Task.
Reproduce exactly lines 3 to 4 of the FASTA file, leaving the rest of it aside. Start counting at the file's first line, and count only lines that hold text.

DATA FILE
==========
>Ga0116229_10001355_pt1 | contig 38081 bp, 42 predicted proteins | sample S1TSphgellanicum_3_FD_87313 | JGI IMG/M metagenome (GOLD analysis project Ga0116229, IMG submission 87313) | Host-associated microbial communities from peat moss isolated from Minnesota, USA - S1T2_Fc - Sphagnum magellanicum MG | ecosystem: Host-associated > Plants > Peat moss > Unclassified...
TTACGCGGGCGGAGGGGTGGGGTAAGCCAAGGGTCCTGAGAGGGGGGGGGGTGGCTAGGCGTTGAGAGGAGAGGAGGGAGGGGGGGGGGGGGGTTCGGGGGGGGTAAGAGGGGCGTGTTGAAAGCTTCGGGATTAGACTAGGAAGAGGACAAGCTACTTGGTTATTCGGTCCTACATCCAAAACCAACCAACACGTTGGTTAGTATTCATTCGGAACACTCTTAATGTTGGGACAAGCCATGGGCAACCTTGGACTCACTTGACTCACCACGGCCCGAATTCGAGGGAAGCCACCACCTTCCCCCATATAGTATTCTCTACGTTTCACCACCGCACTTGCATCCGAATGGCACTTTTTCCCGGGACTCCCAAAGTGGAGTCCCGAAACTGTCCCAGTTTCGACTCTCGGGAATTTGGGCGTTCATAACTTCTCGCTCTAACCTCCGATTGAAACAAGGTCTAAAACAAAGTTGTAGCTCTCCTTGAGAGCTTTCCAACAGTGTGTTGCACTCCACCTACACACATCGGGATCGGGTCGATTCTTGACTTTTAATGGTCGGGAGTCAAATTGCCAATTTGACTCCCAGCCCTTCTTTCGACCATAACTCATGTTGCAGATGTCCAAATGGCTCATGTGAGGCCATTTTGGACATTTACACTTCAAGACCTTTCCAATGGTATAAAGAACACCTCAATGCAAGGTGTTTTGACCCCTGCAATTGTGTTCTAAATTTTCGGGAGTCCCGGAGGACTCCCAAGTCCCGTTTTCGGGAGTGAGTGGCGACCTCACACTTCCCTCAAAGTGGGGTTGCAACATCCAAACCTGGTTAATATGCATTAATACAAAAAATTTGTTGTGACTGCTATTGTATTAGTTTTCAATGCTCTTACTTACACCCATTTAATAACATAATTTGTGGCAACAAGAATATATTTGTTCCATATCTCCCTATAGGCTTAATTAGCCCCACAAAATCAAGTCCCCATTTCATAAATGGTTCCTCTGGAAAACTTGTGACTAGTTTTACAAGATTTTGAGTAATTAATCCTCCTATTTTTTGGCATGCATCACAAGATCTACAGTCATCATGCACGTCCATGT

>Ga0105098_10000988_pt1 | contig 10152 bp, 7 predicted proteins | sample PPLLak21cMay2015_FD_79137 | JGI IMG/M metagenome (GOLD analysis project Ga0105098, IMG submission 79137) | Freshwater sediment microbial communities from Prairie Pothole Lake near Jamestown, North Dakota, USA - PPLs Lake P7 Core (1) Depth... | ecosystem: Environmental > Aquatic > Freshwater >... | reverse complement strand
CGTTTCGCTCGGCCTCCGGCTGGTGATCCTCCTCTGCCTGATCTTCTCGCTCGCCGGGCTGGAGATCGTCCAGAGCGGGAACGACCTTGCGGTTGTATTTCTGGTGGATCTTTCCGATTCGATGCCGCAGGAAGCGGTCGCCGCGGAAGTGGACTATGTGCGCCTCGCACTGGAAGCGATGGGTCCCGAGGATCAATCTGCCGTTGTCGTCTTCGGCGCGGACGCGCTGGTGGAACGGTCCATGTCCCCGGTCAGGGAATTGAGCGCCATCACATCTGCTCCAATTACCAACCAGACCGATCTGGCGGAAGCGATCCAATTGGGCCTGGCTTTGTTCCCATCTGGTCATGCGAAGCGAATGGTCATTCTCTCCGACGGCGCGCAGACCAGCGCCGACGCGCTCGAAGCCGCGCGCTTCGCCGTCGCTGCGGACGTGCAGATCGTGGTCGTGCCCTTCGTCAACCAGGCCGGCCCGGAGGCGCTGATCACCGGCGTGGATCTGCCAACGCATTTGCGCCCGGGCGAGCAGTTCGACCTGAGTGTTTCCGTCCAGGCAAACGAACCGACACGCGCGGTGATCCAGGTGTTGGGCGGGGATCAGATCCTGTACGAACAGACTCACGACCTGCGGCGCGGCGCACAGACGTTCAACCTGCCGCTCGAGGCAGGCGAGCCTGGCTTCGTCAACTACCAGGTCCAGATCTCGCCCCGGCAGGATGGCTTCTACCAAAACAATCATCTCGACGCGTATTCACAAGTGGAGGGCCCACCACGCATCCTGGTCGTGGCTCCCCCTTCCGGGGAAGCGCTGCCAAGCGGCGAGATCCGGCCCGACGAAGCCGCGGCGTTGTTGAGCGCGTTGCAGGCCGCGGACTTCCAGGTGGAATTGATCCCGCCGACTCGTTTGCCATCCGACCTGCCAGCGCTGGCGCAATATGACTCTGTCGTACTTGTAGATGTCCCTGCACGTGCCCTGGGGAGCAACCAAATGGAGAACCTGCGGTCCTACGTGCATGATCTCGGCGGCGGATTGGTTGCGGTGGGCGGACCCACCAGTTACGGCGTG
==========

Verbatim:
>Ga0105098_10000988_pt1 | contig 10152 bp, 7 predicted proteins | sample PPLLak21cMay2015_FD_79137 | JGI IMG/M metagenome (GOLD analysis project Ga0105098, IMG submission 79137) | Freshwater sediment microbial communities from Prairie Pothole Lake near Jamestown, North Dakota, USA - PPLs Lake P7 Core (1) Depth... | ecosystem: Environmental > Aquatic > Freshwater >... | reverse complement strand
CGTTTCGCTCGGCCTCCGGCTGGTGATCCTCCTCTGCCTGATCTTCTCGCTCGCCGGGCTGGAGATCGTCCAGAGCGGGAACGACCTTGCGGTTGTATTTCTGGTGGATCTTTCCGATTCGATGCCGCAGGAAGCGGTCGCCGCGGAAGTGGACTATGTGCGCCTCGCACTGGAAGCGATGGGTCCCGAGGATCAATCTGCCGTTGTCGTCTTCGGCGCGGACGCGCTGGTGGAACGGTCCATGTCCCCGGTCAGGGAATTGAGCGCCATCACATCTGCTCCAATTACCAACCAGACCGATCTGGCGGAAGCGATCCAATTGGGCCTGGCTTTGTTCCCATCTGGTCATGCGAAGCGAATGGTCATTCTCTCCGACGGCGCGCAGACCAGCGCCGACGCGCTCGAAGCCGCGCGCTTCGCCGTCGCTGCGGACGTGCAGATCGTGGTCGTGCCCTTCGTCAACCAGGCCGGCCCGGAGGCGCTGATCACCGGCGTGGATCTGCCAACGCATTTGCGCCCGGGCGAGCAGTTCGACCTGAGTGTTTCCGTCCAGGCAAACGAACCGACACGCGCGGTGATCCAGGTGTTGGGCGGGGATCAGATCCTGTACGAACAGACTCACGACCTGCGGCGCGGCGCACAGACGTTCAACCTGCCGCTCGAGGCAGGCGAGCCTGGCTTCGTCAACTACCAGGTCCAGATCTCGCCCCGGCAGGATGGCTTCTACCAAAACAATCATCTCGACGCGTATTCACAAGTGGAGGGCCCACCACGCATCCTGGTCGTGGCTCCCCCTTCCGGGGAAGCGCTGCCAAGCGGCGAGATCCGGCCCGACGAAGCCGCGGCGTTGTTGAGCGCGTTGCAGGCCGCGGACTTCCAGGTGGAATTGATCCCGCCGACTCGTTTGCCATCCGACCTGCCAGCGCTGGCGCAATATGACTCTGTCGTACTTGTAGATGTCCCTGCACGTGCCCTGGGGAGCAACCAAATGGAGAACCTGCGGTCCTACGTGCATGATCTCGGCGGCGGATTGGTTGCGGTGGGCGGACCCACCAGTTACGGCGTG